In the small gorge of Whisky Creek nearby there are bedded deposits resting on Tertiary beds and containing pebbles of greywacke intermixed with far more abundant angular fragments of basaltic ejecta; these deposits evidently largely represent stream-assorted eruptive material.

On the south side of the creek there is a cone-like mass built of tuff and consolidated lapilli; a great part of the original cone has, however, been removed by erosion. From this centre of eruption probably came also the small isolated tongue of basalt that outcrops a little over half a mile further south.

Basaltic tuffs and coarser ejecta exposed in a fairly narrow gorge near where Ingaia Stream leaves its Tertiary terrain, and columnar lava nearby on the northern side of the valley, are possibly the products of a small local eruption rather than those of the major Bombay Hill centre, which has given rise in the main to flows.

Puketutu (1229ft.) is capped by 100ft. or more of basaltic lava, whilst adjacent to it there is the great dome-like mass of Bombay Hill (1000ft.) from which, and possibly other sources south-east of it, considerable floods of basalt have poured westward across the line of Papakura-Drury Fault, completely masking its scarp and burying the underlying terrain whether Tertiary or Mesozoic. It appears to be unlikely that the cap of Puketutu was derived from the same source as gave rise to the Bombay Hill lavas; the date of eruption, however, certainly is so distant from the present that it would be impossible to discuss with any prospect of finality the explanation of this high-level lava-remnant as also of that on the top of Trig. 619 (886ft.). Many considerations make it unlikely that this last cap emanated from the cone-like basaltic mass a little over a mile west of it. This latter does not rise to so great a height, and its lava streams found their way south down the Paraureroa Valley and to-day form a mesa-like divide between two head-water tributaries of Paraureroa Stream.

The only other eruptive foci not yet mentioned include a small one marked by coarse ejecta about 5 miles east of Bombay on the south side of Bombay-Paparata Road and another, indicated by ash deposits, about a mile west of Trig. 616. This last probably was the source of lavas which poured south down an adjacent stream valley on to the flats near Pokeno, where they left a fan-like accumulation of lava.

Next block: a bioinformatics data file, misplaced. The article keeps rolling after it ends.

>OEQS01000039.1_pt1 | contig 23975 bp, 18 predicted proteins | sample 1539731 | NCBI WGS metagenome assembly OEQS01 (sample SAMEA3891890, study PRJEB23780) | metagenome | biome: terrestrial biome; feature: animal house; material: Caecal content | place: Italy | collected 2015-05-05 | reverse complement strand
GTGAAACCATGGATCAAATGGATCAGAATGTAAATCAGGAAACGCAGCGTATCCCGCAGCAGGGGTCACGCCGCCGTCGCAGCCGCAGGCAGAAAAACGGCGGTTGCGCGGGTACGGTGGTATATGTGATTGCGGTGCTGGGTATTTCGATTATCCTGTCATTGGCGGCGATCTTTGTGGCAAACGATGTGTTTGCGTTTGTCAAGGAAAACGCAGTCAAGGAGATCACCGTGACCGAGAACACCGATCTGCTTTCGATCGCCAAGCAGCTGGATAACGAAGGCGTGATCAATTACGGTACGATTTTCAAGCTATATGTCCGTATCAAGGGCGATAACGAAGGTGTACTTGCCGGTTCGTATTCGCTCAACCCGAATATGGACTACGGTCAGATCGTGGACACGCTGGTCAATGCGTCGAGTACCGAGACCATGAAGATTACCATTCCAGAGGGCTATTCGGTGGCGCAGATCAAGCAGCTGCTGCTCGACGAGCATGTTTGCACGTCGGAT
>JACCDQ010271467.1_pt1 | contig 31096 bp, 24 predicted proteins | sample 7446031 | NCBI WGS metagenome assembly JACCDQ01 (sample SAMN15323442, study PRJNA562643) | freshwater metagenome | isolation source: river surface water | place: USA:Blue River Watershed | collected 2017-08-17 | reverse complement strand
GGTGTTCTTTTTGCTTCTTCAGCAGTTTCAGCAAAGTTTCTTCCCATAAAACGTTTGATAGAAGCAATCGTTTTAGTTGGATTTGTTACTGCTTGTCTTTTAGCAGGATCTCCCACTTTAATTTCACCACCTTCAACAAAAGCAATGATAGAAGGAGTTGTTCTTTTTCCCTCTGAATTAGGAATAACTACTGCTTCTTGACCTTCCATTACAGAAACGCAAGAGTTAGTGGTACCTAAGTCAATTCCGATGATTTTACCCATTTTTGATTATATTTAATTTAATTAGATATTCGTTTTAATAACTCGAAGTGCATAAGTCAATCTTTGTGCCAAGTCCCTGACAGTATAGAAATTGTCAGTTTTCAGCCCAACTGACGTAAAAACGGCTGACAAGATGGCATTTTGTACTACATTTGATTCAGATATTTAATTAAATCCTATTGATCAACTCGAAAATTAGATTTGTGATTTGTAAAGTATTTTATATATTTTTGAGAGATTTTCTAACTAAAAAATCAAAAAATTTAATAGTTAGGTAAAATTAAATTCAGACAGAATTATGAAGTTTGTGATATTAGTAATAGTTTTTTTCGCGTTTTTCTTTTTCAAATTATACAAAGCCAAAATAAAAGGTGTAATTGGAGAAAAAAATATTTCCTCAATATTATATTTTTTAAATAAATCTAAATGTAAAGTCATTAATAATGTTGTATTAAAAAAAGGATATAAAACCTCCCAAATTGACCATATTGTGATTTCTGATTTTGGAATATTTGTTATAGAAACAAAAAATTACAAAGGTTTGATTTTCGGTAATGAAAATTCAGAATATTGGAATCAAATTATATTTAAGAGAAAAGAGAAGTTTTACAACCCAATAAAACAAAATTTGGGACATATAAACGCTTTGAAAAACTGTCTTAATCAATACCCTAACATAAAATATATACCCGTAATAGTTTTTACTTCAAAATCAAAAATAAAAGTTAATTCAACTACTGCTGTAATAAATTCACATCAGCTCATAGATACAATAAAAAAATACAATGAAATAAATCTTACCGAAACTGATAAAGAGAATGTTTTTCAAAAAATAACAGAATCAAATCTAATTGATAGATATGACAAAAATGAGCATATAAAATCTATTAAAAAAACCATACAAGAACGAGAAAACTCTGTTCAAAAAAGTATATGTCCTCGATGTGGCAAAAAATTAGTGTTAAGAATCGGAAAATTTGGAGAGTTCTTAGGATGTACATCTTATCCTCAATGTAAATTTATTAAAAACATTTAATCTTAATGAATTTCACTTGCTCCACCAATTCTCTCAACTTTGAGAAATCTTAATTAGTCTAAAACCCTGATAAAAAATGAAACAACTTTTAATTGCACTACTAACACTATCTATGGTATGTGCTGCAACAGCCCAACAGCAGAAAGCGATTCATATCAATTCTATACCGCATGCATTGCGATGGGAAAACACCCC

A thin sheet of weathered volcanic ash, recognisable in a few road-cuttings near Paparata, has undoubtedly been derived from one or other of the adjacent eruptive centres.

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Fig 1.—Diagrammatic representation of topography of area between Firth of Thames and Manukau lowlands.

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Fig. 2.—Tertiary basin north of Whisky Creek, Ramarama. Tertiary fresh-water shales underlie grassed slopes bordered by greywacke which is capped in middle background by basalt. Drainage gap on left, with probable resequent fault-line scarp beyond it.

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Fig. 3.—Resequent fault-line scarp 5 ½ miles east of Ramarama, on south side of Ararimu Road.

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Fig. 4.—Fault-splinter of Wairoa Fault near boat-hock bend of Wauoa River north-west of Paparimu.

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Fig. 5.—Happy Valley from basalt barrier at its south-west end. The outlet to Paraureroa Stream is to the right in middle distance. On the left a greywacke hill capped by basalt (Trig. 619).

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Fig. 6.—The valley by which Happy Valley drainage joins Paraureroa Stream, which trends from right to left on the near side of distant lofty hills (greywacke). Foreground and bushed terrace across stream, with flat-topped hill on right, are basalt; steeper slopes on left are greywacke.

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Fig. 7.—Outlet gorge of Paraureroa Stream, looking south. High greywacke hills in distance; basalt platforms astride of stream in middle distance.

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Fig. 8—Air-Gap Valley from the south. Watei-paiting on broad flat in middle distance. High hills on sky-line form scarp of Wairoa Fault, Note, just below them, the regularity of the sloping greywacke surface (? a resurrected surface).

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Fig. 9.—Head of Air-Gap Stream (to right, below summit of hill); swampy floor of its valley in foregound. Alluvial terrace on left.

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Geological sketch-map of bombay-happy valley area.